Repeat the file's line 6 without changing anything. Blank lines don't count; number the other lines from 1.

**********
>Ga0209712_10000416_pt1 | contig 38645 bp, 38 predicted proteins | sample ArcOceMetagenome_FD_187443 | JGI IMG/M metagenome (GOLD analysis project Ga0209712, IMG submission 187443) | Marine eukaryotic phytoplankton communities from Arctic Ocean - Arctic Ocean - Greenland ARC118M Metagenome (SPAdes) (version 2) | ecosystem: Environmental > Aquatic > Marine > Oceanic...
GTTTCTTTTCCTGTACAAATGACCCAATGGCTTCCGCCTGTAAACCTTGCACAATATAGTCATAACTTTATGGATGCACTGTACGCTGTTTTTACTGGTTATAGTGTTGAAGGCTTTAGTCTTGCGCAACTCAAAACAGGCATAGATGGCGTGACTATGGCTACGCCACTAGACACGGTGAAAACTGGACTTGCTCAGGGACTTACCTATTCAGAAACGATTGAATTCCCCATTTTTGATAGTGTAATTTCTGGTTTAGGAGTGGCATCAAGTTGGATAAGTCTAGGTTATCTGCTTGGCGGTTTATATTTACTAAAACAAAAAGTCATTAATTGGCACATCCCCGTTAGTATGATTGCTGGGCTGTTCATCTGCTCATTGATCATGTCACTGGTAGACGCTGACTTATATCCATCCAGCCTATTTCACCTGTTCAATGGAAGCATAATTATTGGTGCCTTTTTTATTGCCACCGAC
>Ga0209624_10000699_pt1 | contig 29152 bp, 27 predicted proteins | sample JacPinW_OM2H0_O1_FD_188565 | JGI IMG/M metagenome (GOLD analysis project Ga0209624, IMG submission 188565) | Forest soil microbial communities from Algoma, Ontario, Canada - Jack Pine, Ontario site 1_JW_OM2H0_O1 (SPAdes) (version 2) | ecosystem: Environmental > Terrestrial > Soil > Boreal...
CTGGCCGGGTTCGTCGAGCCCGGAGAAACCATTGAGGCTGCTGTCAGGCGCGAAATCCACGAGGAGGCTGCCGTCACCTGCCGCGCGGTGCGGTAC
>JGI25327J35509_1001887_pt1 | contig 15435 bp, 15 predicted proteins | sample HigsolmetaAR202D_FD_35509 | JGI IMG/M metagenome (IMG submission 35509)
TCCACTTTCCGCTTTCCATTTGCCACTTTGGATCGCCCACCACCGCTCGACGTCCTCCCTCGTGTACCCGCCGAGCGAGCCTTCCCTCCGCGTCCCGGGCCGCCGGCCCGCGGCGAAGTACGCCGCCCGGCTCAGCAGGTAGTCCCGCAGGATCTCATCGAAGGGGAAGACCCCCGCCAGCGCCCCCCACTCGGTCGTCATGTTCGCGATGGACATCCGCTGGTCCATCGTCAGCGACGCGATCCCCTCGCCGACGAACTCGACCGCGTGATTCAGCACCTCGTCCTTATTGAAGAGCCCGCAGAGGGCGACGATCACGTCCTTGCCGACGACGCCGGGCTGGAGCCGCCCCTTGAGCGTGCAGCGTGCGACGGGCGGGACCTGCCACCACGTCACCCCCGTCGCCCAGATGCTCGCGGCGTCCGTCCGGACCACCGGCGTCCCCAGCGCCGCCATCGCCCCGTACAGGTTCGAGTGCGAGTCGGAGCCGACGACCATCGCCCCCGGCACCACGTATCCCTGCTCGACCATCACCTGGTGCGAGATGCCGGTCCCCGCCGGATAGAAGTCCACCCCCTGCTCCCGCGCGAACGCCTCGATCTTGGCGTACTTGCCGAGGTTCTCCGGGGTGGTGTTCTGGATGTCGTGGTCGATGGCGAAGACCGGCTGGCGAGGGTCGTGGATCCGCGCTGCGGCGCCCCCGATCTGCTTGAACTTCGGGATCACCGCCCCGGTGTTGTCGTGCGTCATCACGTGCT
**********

TCCACTTTCCGCTTTCCATTTGCCACTTTGGATCGCCCACCACCGCTCGACGTCCTCCCTCGTGTACCCGCCGAGCGAGCCTTCCCTCCGCGTCCCGGGCCGCCGGCCCGCGGCGAAGTACGCCGCCCGGCTCAGCAGGTAGTCCCGCAGGATCTCATCGAAGGGGAAGACCCCCGCCAGCGCCCCCCACTCGGTCGTCATGTTCGCGATGGACATCCGCTGGTCCATCGTCAGCGACGCGATCCCCTCGCCGACGAACTCGACCGCGTGATTCAGCACCTCGTCCTTATTGAAGAGCCCGCAGAGGGCGACGATCACGTCCTTGCCGACGACGCCGGGCTGGAGCCGCCCCTTGAGCGTGCAGCGTGCGACGGGCGGGACCTGCCACCACGTCACCCCCGTCGCCCAGATGCTCGCGGCGTCCGTCCGGACCACCGGCGTCCCCAGCGCCGCCATCGCCCCGTACAGGTTCGAGTGCGAGTCGGAGCCGACGACCATCGCCCCCGGCACCACGTATCCCTGCTCGACCATCACCTGGTGCGAGATGCCGGTCCCCGCCGGATAGAAGTCCACCCCCTGCTCCCGCGCGAACGCCTCGATCTTGGCGTACTTGCCGAGGTTCTCCGGGGTGGTGTTCTGGATGTCGTGGTCGATGGCGAAGACCGGCTGGCGAGGGTCGTGGATCCGCGCTGCGGCGCCCCCGATCTGCTTGAACTTCGGGATCACCGCCCCGGTGTTGTCGTGCGTCATCACGTGCT